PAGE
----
Google won’t sell facial recognition tech — but won’t stop using it either

With Google on your phone, in your home, and perhaps soon watching the entire population of China, Google is everywhere but now it’s promised not to watch everyone, which is a small relief.

Google won't sell facial recognition tech — but won't stop using it either

In a Google blog post discussing the use of AI in medicine in Asia, it was confirmed that the company is not planning on offering facial recognition technology until all welfare and safety considerations were adressed. Since people rightfully have many worries about facial recognition technology, that could mean it’s a while before Google is selling the tech to just anyone.

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One of Google’s biggest potential uses for facial recognition technology was in Project Maven, much to the worry of many of the company’s employees, which Google has a hand in. As of yet, Google hasn’t done anything to suggest it’s stopping this practice.

The DoD revealed last summer that Project Maven, which launched in April, would aim to “deploy computer algorithms to war zones” by the end of the year. Its aim would be to help a workforce “increasingly overwhelmed by incoming data”. However, this is the first time Google’s involvement in Project Maven has been uncovered, after information about the project was apparently widely circulated within the company last week.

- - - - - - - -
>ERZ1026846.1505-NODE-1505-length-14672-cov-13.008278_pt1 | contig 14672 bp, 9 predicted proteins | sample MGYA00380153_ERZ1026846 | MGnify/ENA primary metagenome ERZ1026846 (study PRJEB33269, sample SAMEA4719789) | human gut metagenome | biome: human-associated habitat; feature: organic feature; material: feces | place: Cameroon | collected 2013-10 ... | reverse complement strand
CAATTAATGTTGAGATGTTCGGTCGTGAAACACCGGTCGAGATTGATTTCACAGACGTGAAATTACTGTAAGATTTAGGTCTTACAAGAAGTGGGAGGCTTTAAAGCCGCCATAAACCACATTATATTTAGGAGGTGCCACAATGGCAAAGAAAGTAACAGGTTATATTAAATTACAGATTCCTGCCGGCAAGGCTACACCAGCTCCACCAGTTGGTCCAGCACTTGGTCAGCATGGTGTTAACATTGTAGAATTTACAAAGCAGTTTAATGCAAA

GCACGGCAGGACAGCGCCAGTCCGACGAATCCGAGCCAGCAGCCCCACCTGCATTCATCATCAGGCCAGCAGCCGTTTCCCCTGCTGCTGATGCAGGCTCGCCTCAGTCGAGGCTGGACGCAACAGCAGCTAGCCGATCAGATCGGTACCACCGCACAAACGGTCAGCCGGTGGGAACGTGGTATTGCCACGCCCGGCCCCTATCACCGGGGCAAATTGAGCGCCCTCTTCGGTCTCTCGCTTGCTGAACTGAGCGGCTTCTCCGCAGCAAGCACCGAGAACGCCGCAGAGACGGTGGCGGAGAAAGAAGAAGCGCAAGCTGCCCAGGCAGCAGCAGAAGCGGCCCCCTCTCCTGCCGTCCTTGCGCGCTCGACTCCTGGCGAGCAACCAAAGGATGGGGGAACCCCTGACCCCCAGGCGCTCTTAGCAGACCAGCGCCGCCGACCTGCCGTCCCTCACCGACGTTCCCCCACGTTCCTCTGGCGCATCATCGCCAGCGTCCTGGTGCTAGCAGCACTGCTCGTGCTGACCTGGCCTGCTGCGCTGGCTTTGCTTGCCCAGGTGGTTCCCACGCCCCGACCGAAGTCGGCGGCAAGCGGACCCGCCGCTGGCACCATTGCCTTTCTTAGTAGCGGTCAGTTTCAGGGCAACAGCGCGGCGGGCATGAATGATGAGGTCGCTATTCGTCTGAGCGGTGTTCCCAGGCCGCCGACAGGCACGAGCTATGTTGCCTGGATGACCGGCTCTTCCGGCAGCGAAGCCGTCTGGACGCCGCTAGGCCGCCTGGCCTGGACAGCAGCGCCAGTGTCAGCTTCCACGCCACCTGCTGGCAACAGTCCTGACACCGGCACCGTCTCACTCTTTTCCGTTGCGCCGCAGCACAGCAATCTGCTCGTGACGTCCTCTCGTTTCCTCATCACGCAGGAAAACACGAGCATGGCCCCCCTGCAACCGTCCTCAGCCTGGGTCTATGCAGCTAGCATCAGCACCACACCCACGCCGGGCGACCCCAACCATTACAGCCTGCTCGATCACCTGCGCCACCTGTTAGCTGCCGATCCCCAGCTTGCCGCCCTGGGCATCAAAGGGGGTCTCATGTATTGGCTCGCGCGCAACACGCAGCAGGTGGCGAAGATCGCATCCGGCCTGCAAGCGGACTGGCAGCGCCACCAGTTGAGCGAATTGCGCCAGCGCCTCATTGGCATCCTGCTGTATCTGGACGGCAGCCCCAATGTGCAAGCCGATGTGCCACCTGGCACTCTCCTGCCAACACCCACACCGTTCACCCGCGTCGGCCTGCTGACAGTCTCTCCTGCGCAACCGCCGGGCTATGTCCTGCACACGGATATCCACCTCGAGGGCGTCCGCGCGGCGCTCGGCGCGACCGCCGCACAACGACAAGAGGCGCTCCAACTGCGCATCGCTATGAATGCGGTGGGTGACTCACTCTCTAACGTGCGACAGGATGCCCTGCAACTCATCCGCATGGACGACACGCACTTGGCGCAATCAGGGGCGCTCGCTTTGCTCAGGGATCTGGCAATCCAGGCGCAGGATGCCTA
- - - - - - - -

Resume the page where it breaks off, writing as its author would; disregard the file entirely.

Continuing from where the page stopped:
In its press release from last summer, the DoD specifically refers to the intention to be able to detect “38 classes of objects” from millions of hours of video footage to assist in the fight against the so-called Islamic State. After Gizmodo approached Google for comment, a spokesperson acknowledged that it’s providing the military with APIs to help it use AI to detect objects in video footage.

Such a partnership obviously raises ethical questions, not least for Google’s employees, but the spokesperson was quick to allay any fears, claiming it’s working to “develop policies and safeguards”.

“We have long worked with government agencies to provide technology solutions”, the spokesperson told Gizmodo. “This specific project is a pilot with the Department of Defense, to provide open source TensorFlow APIs that can assist in object recognition on unclassified data”.

It’s unclear whether Google has been involved in Project Maven since its inception, but at the Defense One Tech Summit last summer, Marine Corps Col. Drew Cukor said: “An algorithmic development contract…is in process – the department will go through a competitive selection process to find vendors that can provide algorithms against DoD data.”

“The big five internet companies are pursuing this heavily,” he also revealed. “Many of you will have noted that Eric Schmidt [then-executive chairman of Google-parent company Alphabet.] is calling Google an AI company now, not a data company.”

Interestingly, Schmidt stood down last month as chairman of Alphabet and now chairs the Defense Innovation Board, a group that advises the DoD on technological matters. To find out more about Google’s involvement with Project Maven, it’s well worth giving the original Gizmodo report a read.

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